– Sure, the name does help open some doors, but I don´t think it helps to keep them open. I think it´s one thing if you get opportunities because of your name, but it´s another thing to actually stay around and last. There´s no staying power. You have to be able to back it up.
It just so happens that today (March24th) is the 35th anniversary of “5150” What are your thoughts on that album?
It´s phenomenal! I think there´s something great to be found on every Van Halen album. I´m not picky. I mean, “Dreams” is on this album and it´s one of the best songs my father ever wrote, I think. That melody is untouchable.
You weren´t born back then, but from watching live videos and interviews, it seemed to be a really happy time for your dad. He was constantly smiling.
I think they were all really stoked, especially after losing Dave and finally finding somebody they could continue on with, I think that´s where the happiness was coming from. Feeling refreshed.
I remember you mentioning early on in an interview that your dad tried to teach you how to play the guitar, but he just went straight into Eddie Van Halen genius mode. Was that frustrating, knowing what a genius he was but he had a hard time teaching you?
Not really. It´s more funny and endearing than anything. It´s the kind of thing where it´s like, you know, Einstein couldn´t tie his shoes. It´s just a funny quirk of it and fun to joke about.
Was there a time when you actually realized that he was a musical genius?
Not really. I don´t think there was ever like an epiphany type situation. It was just kind of being around it and you just kind of experience it and see it first hand.
There´s the story of your dad playing you AC/DC´s “Big balls” It´s so funny. Of all the AC/DC songs to play, he picked that one.
Oh, he also loved… his favorite thing to do was Bon Scott in that song, like “Ooouuuuh!” He loved that and was always doing it. That´s the song it happens in, so…
Are you a fan of AC/DC as well?
Oh yeah, for sure. That was our band.
I talked to Page Hamilton (Helmet) recently and he´s a musician´s musician and he mentioned there´s all these people saying it´s so easy to play AC/DC and it´s just the same old riffs over and over again, but he said it´s absolutely not true. Playing AC/DC songs is really hard.
It´s their aggressiveness. It may not seem like what they write is necessarily complicated, but I don´t think anything needs to be complicated to be enjoyable. I think it´s just the fact that they crank it up to eleven and just level the room. That´s why they´re so amazing.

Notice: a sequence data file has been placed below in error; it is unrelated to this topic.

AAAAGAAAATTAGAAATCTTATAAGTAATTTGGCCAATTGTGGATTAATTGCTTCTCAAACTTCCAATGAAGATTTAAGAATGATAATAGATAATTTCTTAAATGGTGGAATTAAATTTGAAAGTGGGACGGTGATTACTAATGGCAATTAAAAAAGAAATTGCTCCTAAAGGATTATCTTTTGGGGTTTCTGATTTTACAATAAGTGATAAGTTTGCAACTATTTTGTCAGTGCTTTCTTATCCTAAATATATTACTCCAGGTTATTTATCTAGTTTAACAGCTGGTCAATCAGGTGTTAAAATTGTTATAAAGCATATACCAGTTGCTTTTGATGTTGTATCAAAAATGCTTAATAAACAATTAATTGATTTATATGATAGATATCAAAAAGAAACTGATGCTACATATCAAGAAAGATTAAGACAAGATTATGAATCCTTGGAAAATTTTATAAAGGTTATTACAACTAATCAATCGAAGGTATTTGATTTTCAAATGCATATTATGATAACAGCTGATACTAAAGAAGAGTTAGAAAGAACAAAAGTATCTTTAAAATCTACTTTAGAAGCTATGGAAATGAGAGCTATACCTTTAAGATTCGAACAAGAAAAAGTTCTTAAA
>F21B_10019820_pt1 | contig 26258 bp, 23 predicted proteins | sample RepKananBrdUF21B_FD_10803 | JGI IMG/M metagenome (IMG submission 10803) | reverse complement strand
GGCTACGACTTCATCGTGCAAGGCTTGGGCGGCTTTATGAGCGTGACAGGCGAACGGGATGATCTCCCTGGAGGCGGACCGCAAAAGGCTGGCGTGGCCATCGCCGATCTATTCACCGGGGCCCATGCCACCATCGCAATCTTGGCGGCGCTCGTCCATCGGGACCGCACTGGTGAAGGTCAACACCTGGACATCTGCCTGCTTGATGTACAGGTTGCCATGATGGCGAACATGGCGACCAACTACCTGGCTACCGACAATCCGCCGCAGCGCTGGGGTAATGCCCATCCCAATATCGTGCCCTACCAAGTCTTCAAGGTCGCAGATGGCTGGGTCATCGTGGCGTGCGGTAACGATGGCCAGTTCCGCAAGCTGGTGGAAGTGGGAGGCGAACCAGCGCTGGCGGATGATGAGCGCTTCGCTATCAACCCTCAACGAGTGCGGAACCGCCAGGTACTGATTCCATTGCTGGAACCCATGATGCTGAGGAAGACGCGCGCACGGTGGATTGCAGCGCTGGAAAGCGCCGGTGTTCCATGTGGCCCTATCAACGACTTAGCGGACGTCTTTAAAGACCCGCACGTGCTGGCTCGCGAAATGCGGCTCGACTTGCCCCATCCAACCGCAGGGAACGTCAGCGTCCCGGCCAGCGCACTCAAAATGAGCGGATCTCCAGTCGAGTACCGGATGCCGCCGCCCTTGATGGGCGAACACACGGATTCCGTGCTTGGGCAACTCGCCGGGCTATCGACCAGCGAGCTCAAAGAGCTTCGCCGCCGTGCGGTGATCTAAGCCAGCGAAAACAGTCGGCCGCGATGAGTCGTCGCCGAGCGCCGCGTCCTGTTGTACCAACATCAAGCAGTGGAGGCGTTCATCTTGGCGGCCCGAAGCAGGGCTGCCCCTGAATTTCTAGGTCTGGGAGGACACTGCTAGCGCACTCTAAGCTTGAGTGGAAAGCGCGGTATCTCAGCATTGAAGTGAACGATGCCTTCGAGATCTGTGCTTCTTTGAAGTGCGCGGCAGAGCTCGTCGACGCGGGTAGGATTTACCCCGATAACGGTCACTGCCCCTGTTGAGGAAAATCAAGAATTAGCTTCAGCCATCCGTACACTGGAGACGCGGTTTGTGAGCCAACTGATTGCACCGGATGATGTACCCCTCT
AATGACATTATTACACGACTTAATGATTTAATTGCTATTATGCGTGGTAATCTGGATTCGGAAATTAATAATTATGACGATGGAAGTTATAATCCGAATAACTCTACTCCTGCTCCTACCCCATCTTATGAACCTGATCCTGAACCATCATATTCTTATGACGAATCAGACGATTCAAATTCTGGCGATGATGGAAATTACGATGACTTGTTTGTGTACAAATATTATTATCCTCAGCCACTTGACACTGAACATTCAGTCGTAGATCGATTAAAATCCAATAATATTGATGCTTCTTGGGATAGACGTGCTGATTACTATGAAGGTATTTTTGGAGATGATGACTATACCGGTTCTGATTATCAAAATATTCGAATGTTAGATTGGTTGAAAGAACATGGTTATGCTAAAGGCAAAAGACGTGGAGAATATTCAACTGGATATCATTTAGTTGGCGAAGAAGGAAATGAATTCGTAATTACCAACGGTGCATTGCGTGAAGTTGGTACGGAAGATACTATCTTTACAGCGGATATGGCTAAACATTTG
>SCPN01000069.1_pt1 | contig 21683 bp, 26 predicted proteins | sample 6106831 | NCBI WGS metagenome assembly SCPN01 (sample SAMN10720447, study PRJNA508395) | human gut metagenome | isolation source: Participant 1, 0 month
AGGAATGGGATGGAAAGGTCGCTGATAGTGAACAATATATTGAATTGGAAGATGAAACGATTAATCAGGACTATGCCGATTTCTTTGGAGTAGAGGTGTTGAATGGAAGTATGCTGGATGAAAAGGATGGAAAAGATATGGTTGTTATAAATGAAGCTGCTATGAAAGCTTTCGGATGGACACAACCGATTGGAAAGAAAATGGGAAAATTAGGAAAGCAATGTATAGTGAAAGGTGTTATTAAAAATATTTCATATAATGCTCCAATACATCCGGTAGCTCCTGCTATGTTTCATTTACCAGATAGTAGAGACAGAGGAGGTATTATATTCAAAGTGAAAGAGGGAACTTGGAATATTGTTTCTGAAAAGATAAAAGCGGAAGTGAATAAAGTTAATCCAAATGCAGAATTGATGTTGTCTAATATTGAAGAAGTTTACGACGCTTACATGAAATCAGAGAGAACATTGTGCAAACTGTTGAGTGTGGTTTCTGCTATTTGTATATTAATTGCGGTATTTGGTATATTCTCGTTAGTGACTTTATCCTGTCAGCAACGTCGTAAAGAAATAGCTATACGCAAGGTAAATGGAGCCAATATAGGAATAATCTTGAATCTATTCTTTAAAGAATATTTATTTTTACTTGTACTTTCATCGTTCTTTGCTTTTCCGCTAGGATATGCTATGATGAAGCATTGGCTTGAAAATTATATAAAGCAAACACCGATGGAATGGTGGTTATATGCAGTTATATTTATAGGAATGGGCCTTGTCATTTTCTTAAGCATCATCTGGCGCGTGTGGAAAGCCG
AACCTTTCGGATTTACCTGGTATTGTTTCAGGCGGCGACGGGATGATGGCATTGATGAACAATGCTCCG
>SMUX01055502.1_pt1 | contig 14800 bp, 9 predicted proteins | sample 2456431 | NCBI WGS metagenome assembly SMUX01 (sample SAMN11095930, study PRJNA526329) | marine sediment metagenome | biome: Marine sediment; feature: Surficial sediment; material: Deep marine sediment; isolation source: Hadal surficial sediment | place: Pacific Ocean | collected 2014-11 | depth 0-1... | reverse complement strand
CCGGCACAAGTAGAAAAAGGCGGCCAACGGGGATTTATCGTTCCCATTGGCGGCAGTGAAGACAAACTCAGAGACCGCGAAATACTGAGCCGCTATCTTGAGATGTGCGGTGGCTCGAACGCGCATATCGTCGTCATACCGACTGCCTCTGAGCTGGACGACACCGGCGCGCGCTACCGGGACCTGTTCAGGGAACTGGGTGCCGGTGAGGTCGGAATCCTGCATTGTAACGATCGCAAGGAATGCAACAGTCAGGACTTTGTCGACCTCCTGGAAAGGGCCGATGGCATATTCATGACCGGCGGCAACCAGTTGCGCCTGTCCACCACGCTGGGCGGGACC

You´re playing every instrument on your album. Is that you being a bit of a control freak in any way?
It was kind of just a fun thing to see if I could do it. It was almost like a challenge I set for myself to see if it was possible, because I really like how Dave Grohl started Foo Fighters. He just wanted to get into the studio and record some stuff and since he could play everything, why not. I guess that was the same mentality I had.
When you´re laying down the tracks, what do you start with? Is it drums first?
Yeah, drums first. Usually it starts out with I make like a Logic demo and then transfer it to Pro Tools and then we do drums, bass, rhythm guitar and then… well, most of the guitar and the vocals and then like guitar overdubs.
And lyrics were the hardest part apparently?
Yes, that´s what took the longest for sure.
Did you look to certain song writers when it came to writing lyrics?
It was more locking myself in a room and just trying to go for it, instead of trying to be like somebody else. I wanted to really have it come from me instead of trying to be somebody else. That was a really important thing for me to figure out my own way and to write stuff that I could be proud of.
Your dad always said he wasn´t completely happy with “Eruption” and he always said there was a mistake in there. Did he ever tell you what mistake that was?
Not in “Eruption”, but I know at the beginning of “Ain´t talkin´ ´bout love” there´s a little mistake, but other than that… it´s so part of the song that it doesn´t even seem like a mistake at that point.
What is it? Hitting the wrong note or…?
Yeah, I think… let me see… (picks up a guitar). It´s like he hit the B string twice by accident instead of hitting the E or something. If you listen to the beginning of it you can hear it.
Do you think the completely different personalities of your Dad and Dave back in the day, was a part of creating the magic of those songs and albums?
I´m sure to a certain extent. Kind of like an opposite attract type situation, but they have the same end goal in mind of making awesome music. I´m sure.
You coming out with your own album and you also have the name Mammoth… can the name Van Halen sometimes be a burden? You´re you and people have these enormous expectations of what that name means?